Entertainer dedicated her life to educating kids
Puppeteer Shari Lewis, the Emmy-winning children’s entertainer who charmed youngsters for decades with her furry sidekicks Lamb Chop, Charlie Horse and Hush Puppy, died Sunday of pneumonia at Cedars-Sinai Medical Center following a lengthy battle with cancer. She was 65.
The ventriloquist, who was diagnosed with uterine cancer in June, began chemotherapy treatments six weeks ago and cut short production in Vancouver on her PBS children’s series, “The Charlie Horse Music Pizza.”
Millions of children grew up with the entertainer and her lovable puppets, with each generation introducing their own youngsters to Lewis’ brand of playfulness. She also wrote more than 60 children’s books, including “101 Things for Kids to Do.”
Lewis and Lamb Chop premiered on the children’s TV show “The Captain Kangaroo Show” in 1957. That appearance led to her own TV program, “The Shari Lewis Show,” which ran Saturday mornings on NBC.
With her high-pitched voice (sort of a cross between a lamb and a little girl) and her long, false eyelashes, Lamb Chop was always the focus. The show’s lessons on such topics as sharing, cheating, separation — as told through humorous songs and personified socks — persevered through the decades.
“I think there’s a simplicity to Lamb Chop that is an important part of her appeal,” Lewis said in a 1996 interview.
Lewis’ TV show went off the air in 1963 when most children’s programming went to animation.
She tried her hand as a Las Vegas performer for a while and then did the celebrity gameshow circuit. When those went off the air, she conducted symphony orchestras around the globe.
From 1968 to 1976, Lewis had her own TV series on the BBC on Sunday nights.
She made several White House appearances, including a 1986 Christmas party for kids hosted by Nancy Reagan.
In 1992, she returned to children’s television with “Lamb Chop’s Play-Along” on PBS.
Upon learning of Lewis’ death, PBS president Ervin S. Duggan said, “Shari Lewis was a warm and wonderful person, with extraordinary talent and a limitless generosity of spirit. She was a weaver of magic, bringing laughter, knowledge and joy to the hearts of children and adults alike.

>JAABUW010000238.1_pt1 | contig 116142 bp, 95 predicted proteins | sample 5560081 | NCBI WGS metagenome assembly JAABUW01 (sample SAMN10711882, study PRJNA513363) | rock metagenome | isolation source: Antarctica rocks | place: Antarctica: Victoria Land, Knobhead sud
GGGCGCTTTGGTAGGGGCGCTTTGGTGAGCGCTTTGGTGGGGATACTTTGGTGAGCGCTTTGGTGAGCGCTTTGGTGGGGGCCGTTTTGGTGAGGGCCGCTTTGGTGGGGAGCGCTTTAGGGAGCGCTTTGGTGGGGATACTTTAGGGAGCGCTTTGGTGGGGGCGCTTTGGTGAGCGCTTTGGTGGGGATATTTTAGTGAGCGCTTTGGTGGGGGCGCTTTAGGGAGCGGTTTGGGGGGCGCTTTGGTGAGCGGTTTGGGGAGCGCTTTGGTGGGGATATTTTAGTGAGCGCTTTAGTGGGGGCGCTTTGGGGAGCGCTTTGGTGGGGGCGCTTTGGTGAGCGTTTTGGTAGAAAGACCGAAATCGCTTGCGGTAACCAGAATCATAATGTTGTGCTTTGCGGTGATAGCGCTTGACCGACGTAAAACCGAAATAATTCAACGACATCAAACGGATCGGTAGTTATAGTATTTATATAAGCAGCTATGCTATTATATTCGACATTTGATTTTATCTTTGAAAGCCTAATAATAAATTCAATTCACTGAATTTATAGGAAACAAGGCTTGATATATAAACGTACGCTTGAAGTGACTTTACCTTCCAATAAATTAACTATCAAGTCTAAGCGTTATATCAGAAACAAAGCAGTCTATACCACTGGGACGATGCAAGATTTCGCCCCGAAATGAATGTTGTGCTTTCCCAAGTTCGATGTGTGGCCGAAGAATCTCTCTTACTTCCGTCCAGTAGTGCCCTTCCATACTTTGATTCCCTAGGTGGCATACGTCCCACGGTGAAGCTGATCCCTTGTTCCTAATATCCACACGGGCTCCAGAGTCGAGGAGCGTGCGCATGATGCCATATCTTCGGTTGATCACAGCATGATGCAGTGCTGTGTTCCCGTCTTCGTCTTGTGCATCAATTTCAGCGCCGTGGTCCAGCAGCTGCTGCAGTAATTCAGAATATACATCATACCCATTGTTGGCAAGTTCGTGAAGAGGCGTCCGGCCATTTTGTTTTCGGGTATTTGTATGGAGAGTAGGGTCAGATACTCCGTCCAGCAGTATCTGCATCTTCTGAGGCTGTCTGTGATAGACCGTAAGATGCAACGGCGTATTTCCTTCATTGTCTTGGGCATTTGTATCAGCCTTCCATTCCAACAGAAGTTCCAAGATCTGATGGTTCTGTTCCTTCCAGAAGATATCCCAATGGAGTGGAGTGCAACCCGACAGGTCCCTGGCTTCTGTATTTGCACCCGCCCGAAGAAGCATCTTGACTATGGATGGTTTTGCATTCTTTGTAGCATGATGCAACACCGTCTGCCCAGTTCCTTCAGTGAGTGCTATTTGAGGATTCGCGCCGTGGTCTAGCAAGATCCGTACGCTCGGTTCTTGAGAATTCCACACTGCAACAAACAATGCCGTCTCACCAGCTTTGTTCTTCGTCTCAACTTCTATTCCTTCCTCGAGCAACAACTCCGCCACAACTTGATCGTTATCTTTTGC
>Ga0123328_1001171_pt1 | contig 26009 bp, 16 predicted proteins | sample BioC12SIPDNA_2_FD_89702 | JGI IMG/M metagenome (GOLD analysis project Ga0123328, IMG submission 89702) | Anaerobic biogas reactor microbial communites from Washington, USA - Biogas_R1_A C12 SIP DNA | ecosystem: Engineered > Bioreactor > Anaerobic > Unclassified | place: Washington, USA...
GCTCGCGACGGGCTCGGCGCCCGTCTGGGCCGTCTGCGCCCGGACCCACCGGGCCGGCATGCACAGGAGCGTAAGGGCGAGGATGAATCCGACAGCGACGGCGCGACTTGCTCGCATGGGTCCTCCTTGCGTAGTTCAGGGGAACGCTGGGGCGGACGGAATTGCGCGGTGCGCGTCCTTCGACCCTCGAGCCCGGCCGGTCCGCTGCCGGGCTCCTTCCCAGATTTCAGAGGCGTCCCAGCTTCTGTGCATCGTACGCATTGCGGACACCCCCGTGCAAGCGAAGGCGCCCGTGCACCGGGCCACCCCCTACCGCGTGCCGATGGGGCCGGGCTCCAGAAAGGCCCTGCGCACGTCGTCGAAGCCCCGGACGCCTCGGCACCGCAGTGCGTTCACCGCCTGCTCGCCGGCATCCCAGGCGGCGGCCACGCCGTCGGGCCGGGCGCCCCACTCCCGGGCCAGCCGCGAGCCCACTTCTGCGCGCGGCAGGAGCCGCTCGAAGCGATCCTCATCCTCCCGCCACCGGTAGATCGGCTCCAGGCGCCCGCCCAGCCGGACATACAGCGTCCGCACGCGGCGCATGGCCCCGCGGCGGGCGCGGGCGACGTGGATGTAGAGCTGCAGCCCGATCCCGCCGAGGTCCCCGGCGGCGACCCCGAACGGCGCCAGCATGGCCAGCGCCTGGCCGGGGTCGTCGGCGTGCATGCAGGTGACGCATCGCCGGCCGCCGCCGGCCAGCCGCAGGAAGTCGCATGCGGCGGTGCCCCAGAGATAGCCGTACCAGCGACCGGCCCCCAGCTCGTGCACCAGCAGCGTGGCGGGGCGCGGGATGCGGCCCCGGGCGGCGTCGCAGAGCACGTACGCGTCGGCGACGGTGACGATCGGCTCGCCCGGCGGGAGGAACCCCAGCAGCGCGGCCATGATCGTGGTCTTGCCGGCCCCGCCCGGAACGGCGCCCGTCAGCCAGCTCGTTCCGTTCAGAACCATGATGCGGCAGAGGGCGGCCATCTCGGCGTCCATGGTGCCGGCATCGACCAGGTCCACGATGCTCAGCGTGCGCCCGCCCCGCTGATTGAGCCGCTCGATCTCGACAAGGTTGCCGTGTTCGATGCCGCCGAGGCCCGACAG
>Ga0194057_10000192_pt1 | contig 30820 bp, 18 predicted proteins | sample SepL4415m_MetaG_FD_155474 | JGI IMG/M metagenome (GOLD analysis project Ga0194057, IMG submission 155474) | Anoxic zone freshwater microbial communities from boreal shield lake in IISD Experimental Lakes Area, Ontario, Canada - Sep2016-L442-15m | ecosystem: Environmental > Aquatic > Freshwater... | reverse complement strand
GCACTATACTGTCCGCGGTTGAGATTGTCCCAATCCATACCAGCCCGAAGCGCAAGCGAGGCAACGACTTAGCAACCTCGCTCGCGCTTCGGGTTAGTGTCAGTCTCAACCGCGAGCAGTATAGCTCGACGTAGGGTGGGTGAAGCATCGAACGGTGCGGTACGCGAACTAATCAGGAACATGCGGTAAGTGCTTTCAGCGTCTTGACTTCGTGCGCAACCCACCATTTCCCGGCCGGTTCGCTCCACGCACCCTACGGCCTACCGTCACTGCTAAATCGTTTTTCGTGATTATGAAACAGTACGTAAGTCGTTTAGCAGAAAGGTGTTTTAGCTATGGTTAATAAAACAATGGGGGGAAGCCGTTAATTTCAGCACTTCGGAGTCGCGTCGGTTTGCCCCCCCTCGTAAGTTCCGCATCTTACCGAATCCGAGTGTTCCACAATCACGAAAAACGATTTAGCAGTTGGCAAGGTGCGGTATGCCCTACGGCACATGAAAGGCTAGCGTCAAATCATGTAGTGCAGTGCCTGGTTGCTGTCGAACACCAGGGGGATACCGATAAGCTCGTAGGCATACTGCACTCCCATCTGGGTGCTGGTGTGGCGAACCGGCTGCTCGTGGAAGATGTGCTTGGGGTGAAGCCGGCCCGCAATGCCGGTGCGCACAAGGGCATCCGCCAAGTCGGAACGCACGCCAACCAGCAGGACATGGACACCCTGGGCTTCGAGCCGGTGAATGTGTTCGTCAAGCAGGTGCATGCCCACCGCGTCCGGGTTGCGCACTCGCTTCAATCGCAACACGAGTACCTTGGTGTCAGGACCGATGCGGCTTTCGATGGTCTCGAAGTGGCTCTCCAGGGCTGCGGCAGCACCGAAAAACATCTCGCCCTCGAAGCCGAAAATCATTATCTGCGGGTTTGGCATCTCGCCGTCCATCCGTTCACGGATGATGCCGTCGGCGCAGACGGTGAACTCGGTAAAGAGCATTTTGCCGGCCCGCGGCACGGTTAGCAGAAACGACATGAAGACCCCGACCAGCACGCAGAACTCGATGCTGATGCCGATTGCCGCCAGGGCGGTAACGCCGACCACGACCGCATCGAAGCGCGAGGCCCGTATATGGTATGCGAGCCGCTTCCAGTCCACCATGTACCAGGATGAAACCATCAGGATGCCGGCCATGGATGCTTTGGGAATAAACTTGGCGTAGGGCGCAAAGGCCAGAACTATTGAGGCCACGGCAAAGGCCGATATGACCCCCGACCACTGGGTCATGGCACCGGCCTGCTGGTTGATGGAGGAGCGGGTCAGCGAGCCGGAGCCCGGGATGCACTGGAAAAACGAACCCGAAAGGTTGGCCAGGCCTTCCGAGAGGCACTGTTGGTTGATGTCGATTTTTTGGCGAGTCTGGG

“She will be remembered as a woman of incalculable good works. Her life had real meaning.”
The entertainer won 12 Emmys, including five for her last PBS series, “Lamb Chop’s Play-Along.”
In addition to Emmys, she won a Peabody Award, the John F. Kennedy Center Award for Excellence and Creativity, seven Parents’ Choice Awards and the Action for Children’s Television Award.
Her commitment to children and their education went beyond entertainment. She served on the National Board of the Girl Scouts, the International Board of the Boy Scouts and the Board of the Intl. Reading Assn.
In May 1993 she received an honorary doctorate in education from Hofstra U. in New York.
A native of New York City, her mother began teaching her piano at the age of 2; her father taught her magic and encouraged her ventriloquism. She later studied theory, orchestration, piano and violin at New York’s celebrated High School of Music and Art (the “Fame” school), studied dance at the School of American Ballet and acting at the Neighborhood Playhouse.
Her first break in show business came in 1952 when she was a winner on the “Arthur Godfrey Talent Scout” TV show.
Lewis lived in Beverly Hills with her husband of 40 years, publisher Jeremy Tarcher. She is also survived by a daughter, Mallory Tarcher, TV producer/writer and author, and a sister, Barbara Okun of Los Angeles.
The funeral will be private, and a public memorial service will be announced at a later date.